Trump administration to hasten officer deployment to U.S.-Mexico border: statement

Minnie Murray
April 2, 2019

Homeland Security Secretary Kirstjen Nielsen on Monday directed Customs and Border Protection to speed up its planned surge of 750 officers to assist the US Border Patrol along areas of the southern border where there has been a influx of migrants crossing into the US from Mexico.

The US government says it is struggling to deal with a surge of asylum seekers from countries in Central America who travel through Mexico.

Tens of thousands of hopeful United States migrants, including members of migrant caravans, children and families, originate from Northern Triangle nations.

Trump administration officials say a system that allows asylum seekers to remain in the country for years while waiting for their cases to move through a backlogged immigration court system encourages illegal immigration. "You can take the president seriously".

The comments come after Trump tweeted last Friday that he would be "CLOSING the Border, or large sections of the Border", in the coming week if Mexico does not crack down on illegal border crossings.

Sen. Richard Durbin, D-Ill., appearing on NBC News' "Meet the Press", said, "When the president says he's going to close the border, that is a totally unrealistic boast on his part".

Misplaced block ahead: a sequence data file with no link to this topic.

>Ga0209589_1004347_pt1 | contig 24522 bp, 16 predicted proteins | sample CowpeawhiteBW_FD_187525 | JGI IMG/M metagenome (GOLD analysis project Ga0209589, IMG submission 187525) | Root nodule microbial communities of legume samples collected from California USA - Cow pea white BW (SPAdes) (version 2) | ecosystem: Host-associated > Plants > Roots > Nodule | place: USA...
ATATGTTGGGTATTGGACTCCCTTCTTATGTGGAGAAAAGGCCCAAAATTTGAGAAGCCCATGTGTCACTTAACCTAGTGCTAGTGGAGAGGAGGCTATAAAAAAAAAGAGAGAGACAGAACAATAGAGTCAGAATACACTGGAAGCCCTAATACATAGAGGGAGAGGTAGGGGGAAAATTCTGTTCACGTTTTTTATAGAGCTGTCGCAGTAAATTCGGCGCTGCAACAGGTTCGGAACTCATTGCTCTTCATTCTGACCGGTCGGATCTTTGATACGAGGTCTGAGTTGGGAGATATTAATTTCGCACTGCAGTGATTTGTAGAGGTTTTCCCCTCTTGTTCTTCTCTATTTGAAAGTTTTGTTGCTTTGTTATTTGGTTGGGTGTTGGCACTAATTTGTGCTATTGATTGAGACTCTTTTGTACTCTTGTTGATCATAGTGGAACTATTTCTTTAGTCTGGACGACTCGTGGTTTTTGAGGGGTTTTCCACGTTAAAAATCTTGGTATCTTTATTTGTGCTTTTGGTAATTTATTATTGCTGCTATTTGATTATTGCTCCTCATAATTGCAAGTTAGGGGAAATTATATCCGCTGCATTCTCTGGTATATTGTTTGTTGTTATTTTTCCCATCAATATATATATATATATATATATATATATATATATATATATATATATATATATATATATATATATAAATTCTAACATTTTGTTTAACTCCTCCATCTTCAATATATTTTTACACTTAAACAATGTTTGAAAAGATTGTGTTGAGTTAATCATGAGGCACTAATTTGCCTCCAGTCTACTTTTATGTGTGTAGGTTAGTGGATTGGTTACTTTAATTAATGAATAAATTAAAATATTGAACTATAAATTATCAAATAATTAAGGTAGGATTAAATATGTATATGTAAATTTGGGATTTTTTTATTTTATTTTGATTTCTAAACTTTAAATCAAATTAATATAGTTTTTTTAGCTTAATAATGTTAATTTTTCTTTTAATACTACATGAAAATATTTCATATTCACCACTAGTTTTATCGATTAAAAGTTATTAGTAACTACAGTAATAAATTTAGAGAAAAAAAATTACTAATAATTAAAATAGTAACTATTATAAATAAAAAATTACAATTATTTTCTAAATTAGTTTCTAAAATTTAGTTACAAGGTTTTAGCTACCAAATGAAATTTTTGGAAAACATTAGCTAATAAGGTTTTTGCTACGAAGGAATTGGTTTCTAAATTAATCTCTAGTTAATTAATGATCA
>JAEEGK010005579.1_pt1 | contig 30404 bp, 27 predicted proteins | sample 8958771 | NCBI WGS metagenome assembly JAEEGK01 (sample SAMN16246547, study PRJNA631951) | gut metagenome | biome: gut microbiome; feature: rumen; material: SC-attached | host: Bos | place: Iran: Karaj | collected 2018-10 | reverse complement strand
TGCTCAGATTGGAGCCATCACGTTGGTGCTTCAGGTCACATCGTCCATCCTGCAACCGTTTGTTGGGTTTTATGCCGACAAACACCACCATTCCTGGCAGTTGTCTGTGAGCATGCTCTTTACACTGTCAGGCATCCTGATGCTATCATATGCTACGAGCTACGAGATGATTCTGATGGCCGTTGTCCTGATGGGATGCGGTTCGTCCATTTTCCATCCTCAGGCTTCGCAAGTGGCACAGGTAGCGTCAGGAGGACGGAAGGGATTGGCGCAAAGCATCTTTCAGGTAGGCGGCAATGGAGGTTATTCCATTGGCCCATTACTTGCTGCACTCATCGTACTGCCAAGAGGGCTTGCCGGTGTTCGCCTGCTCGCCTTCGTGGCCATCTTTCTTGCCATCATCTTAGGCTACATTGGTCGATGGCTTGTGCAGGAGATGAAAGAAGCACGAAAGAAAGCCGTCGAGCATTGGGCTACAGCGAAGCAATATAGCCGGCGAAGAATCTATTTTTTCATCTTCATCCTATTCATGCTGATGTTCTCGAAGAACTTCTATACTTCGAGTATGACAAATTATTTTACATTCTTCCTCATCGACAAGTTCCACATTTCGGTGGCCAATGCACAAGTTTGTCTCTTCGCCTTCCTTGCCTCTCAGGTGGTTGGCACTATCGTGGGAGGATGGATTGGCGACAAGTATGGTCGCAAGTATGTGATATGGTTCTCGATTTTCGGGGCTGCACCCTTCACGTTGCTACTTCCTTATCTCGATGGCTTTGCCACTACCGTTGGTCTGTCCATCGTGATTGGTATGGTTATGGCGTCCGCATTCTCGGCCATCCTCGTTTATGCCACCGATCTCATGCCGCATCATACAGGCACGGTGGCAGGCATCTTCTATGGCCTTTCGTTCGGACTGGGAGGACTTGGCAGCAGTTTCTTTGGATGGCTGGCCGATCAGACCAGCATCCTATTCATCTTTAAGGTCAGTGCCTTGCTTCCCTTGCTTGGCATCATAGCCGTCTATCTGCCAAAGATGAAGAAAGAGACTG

On March 29 he made a similar threat, suggesting that the "border closing would be a good thing" because Mexican authorities "just take our money and 'talk'".

Judd said the real number, however, is even more troubling. He said the root causes behind the phenomenon, which include violence and poverty in Honduras, Guatemala and El Salvador, must be tackled. "If they don't stop them, we are closing the border". Mexico is America's third largest trading partner, with over $600 billion in goods crossing the border past year. This has overwhelmed the system.

Sen. Bernie Sanders, I-Vt., a 2020 presidential candidate, said on CBS News' "Face the Nation" that there is a "terrible humanitarian crisis" at the border and that the United States needs comprehensive immigration reform. The current waiting period is years long.

The department said it would "engage Congress in the process", an apparent acknowledgement that it would need representatives' approval to end funding that a Congressional aide estimated would total about $US700 million.

The Mexican government has created a controversial program to appease the Trump administration, allowing migrants to live and work in the country while they wait for the USA to process their claims.

In California's Imperial Valley, across from Mexicali, Mexico, farmers rely on workers who come across every day from Mexico to harvest fields of lettuce, carrots, onions and other winter vegetables.

Last week, a San Diego immigration judge heard from the first Central American families that were returned to Mexico under the MPP policy.

Congressional action would be needed to cut off aid to the three countries.

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